A British traveler has died from rabies after being bitten by a rabid cat while holidaying in Morocco, according to The Telegraph.
While details on the case remain relatively scant, Public Health England (PHE) issued a warning to travellers after the Briton contracted the disease.
According to reports, authorities have so far refused to confirm the victim's gender, or where in the UK they passed away, citing "patient confidentiality."
While the World Health Organisation (WHO) says that rabies is responsible for thousands of deaths every year, it is extremely rare to find it in Europe and the UK. The WHO says that Western Europe is considered to be ‘low risk' for contracting rabies, while some countries in Eastern Europe are designated as ‘moderate.' Africa and the Middle East are listed as ‘high risk.'
Alright y’all. We all know bats carry #rabies right? If not, well #nowyouknow— Fef🖤 (@hello_fefi) November 9, 2018
Yes, they are super cute. No, you should not touch them. If you find one in your house call animal control. But please, DO NOT TOUCH THEM!!
No case of a human contracting rabies from within the UK has been reported since 1902.There have however been recent cases of overseas contraction. In 2012, a 50-year-old woman caught the viral disease when she was bitten by a family dog while visiting India. Although she was reportedly treated in a London hospital after being diagnosed, she died two months after being bitten. In 2002, David Macrae, a wildlife naturalist, died from the disease after being bitten overseas by a bat. At the time, Mr Macrae's death marked the first case of a rabies-induced fatality in Britain for 100 years.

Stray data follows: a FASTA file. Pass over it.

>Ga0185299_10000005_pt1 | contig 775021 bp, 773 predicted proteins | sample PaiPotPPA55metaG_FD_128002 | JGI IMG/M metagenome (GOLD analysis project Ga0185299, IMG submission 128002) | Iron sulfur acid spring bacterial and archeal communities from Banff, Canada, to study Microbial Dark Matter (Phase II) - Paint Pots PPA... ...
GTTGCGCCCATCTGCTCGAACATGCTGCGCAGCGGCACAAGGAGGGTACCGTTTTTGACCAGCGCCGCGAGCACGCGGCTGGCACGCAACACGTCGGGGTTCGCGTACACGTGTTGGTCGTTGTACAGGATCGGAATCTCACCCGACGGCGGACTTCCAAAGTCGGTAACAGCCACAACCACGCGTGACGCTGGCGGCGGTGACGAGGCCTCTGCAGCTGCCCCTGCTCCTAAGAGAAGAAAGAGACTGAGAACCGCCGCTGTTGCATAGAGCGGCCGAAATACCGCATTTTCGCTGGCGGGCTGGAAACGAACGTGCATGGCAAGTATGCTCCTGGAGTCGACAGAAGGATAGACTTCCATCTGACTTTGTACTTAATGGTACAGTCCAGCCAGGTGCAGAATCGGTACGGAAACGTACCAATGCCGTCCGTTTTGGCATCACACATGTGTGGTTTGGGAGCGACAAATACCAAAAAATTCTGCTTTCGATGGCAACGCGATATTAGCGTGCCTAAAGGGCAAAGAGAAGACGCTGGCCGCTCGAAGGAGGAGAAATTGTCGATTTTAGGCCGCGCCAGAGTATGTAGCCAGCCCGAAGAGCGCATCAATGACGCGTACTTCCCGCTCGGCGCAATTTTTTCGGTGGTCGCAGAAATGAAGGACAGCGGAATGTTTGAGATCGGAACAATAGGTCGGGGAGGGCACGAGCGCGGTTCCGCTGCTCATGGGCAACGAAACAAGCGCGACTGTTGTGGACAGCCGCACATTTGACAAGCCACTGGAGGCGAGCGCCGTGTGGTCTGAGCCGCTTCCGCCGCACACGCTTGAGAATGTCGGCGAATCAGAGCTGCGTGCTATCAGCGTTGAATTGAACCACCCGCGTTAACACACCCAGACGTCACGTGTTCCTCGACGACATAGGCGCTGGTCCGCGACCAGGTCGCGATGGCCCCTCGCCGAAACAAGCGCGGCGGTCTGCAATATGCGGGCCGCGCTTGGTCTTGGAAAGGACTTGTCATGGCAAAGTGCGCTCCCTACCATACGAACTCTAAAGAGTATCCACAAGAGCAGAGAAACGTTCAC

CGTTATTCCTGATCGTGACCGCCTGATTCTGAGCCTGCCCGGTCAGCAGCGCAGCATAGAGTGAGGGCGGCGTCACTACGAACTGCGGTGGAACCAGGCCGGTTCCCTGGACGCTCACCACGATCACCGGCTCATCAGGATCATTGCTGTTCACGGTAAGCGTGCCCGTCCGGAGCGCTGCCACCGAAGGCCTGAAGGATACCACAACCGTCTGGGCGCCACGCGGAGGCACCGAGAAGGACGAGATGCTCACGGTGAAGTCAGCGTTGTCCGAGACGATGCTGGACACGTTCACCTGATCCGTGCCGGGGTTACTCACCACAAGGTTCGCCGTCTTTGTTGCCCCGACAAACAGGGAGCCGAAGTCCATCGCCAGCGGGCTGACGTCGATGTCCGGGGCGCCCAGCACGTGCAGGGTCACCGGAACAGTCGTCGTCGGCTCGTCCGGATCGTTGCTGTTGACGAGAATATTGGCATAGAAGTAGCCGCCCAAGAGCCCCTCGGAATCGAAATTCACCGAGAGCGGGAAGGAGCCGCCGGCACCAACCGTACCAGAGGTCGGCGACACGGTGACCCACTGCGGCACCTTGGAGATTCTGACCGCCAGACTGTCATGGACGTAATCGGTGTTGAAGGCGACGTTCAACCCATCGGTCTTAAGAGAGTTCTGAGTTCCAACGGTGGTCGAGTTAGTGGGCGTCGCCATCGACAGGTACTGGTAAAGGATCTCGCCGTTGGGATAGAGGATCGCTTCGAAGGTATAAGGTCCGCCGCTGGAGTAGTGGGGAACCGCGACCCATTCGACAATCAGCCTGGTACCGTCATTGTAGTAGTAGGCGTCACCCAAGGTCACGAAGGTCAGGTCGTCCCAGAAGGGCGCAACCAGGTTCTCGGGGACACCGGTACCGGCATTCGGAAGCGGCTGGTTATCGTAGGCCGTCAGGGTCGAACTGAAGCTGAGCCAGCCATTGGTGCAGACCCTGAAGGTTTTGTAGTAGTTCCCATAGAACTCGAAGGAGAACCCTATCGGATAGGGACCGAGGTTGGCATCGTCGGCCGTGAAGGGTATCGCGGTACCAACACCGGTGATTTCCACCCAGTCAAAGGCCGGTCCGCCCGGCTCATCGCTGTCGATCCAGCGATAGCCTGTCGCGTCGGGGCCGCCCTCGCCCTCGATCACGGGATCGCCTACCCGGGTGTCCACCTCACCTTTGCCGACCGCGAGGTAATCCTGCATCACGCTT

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According to official UK statistics, between the years 2000-2017, five British residents caught the disease after being bitten or scratched abroad by an animal. It is said that the disease is almost always fatal unless the contaminated person gets treatment soon after being bitten or scratched.
#Rabies has been a notable problem in #Morocco in recent years. In a country where there is rabies, seek medical attention after being bitten by any mammal at all. Dog, cat, donkey, bat, mongoose, whatever. Get it seen to.https://t.co/oDnh8Vaa3C— James Munro (@JamesMunro5) November 12, 2018
Talking of the news of the latest death, Dr Mary Ramsay of PHE has been widely quoted as saying that, "There is no risk to the wider public in relation to this case but, as a precautionary measure, health workers and close contacts are being assessed and offered vaccination when necessary."
"If you are bitten, scratched or licked by an animal you must wash the wound or site of exposure with plenty of soap and water and seek medical advice without delay," she added.